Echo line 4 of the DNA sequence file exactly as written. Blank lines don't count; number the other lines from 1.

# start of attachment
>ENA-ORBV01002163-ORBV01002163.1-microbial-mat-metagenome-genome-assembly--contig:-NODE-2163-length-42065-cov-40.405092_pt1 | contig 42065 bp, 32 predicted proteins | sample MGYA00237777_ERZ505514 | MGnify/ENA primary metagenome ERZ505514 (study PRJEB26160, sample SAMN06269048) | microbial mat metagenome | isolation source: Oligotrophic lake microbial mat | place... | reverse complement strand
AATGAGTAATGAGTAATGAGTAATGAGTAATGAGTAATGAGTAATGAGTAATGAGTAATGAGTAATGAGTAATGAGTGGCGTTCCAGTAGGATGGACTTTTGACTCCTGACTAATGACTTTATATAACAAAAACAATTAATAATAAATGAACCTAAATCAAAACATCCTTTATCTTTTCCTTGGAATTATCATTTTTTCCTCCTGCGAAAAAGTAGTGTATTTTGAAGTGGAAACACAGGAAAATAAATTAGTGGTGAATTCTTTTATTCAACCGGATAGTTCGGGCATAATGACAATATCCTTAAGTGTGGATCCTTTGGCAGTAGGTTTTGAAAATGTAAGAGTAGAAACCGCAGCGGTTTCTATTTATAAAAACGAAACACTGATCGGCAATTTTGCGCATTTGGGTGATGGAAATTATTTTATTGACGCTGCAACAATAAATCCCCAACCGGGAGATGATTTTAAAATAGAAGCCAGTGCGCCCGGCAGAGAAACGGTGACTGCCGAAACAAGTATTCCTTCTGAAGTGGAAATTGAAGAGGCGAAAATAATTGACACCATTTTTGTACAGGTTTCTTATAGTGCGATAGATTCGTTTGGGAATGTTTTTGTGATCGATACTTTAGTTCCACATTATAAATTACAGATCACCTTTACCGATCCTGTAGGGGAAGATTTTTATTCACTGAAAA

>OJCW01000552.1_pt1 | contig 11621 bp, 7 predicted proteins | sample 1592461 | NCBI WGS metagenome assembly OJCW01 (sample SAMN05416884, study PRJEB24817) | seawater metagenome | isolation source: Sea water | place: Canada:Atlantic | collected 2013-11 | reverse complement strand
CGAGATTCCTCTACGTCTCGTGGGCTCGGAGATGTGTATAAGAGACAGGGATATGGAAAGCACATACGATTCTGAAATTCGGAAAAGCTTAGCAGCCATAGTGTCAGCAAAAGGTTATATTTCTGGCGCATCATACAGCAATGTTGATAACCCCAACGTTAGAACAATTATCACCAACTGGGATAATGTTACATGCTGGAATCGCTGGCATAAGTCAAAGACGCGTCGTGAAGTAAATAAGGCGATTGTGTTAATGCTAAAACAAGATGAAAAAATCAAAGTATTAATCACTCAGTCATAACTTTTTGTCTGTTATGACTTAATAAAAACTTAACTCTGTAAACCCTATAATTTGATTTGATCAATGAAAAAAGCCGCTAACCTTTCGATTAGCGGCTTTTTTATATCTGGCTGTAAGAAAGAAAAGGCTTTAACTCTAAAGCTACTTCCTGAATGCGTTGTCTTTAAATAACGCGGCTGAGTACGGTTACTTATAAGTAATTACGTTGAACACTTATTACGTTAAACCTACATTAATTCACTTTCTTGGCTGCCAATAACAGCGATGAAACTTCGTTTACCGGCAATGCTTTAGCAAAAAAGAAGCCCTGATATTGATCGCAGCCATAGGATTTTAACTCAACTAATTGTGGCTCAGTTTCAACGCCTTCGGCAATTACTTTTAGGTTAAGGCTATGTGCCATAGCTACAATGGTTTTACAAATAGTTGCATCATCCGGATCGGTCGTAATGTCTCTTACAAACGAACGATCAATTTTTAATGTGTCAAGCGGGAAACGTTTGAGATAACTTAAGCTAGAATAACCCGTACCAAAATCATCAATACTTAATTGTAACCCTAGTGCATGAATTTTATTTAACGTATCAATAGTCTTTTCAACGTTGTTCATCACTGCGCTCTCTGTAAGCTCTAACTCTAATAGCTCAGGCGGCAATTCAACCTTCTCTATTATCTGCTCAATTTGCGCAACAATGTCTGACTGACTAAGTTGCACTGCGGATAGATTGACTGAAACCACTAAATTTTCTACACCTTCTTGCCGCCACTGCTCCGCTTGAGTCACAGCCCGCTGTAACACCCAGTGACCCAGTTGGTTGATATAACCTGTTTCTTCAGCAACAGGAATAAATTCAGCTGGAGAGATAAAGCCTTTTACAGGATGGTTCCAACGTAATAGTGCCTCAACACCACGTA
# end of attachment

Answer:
CGAGATTCCTCTACGTCTCGTGGGCTCGGAGATGTGTATAAGAGACAGGGATATGGAAAGCACATACGATTCTGAAATTCGGAAAAGCTTAGCAGCCATAGTGTCAGCAAAAGGTTATATTTCTGGCGCATCATACAGCAATGTTGATAACCCCAACGTTAGAACAATTATCACCAACTGGGATAATGTTACATGCTGGAATCGCTGGCATAAGTCAAAGACGCGTCGTGAAGTAAATAAGGCGATTGTGTTAATGCTAAAACAAGATGAAAAAATCAAAGTATTAATCACTCAGTCATAACTTTTTGTCTGTTATGACTTAATAAAAACTTAACTCTGTAAACCCTATAATTTGATTTGATCAATGAAAAAAGCCGCTAACCTTTCGATTAGCGGCTTTTTTATATCTGGCTGTAAGAAAGAAAAGGCTTTAACTCTAAAGCTACTTCCTGAATGCGTTGTCTTTAAATAACGCGGCTGAGTACGGTTACTTATAAGTAATTACGTTGAACACTTATTACGTTAAACCTACATTAATTCACTTTCTTGGCTGCCAATAACAGCGATGAAACTTCGTTTACCGGCAATGCTTTAGCAAAAAAGAAGCCCTGATATTGATCGCAGCCATAGGATTTTAACTCAACTAATTGTGGCTCAGTTTCAACGCCTTCGGCAATTACTTTTAGGTTAAGGCTATGTGCCATAGCTACAATGGTTTTACAAATAGTTGCATCATCCGGATCGGTCGTAATGTCTCTTACAAACGAACGATCAATTTTTAATGTGTCAAGCGGGAAACGTTTGAGATAACTTAAGCTAGAATAACCCGTACCAAAATCATCAATACTTAATTGTAACCCTAGTGCATGAATTTTATTTAACGTATCAATAGTCTTTTCAACGTTGTTCATCACTGCGCTCTCTGTAAGCTCTAACTCTAATAGCTCAGGCGGCAATTCAACCTTCTCTATTATCTGCTCAATTTGCGCAACAATGTCTGACTGACTAAGTTGCACTGCGGATAGATTGACTGAAACCACTAAATTTTCTACACCTTCTTGCCGCCACTGCTCCGCTTGAGTCACAGCCCGCTGTAACACCCAGTGACCCAGTTGGTTGATATAACCTGTTTCTTCAGCAACAGGAATAAATTCAGCTGGAGAGATAAAGCCTTTTACAGGATGGTTCCAACGTAATAGTGCCTCAACACCACGTA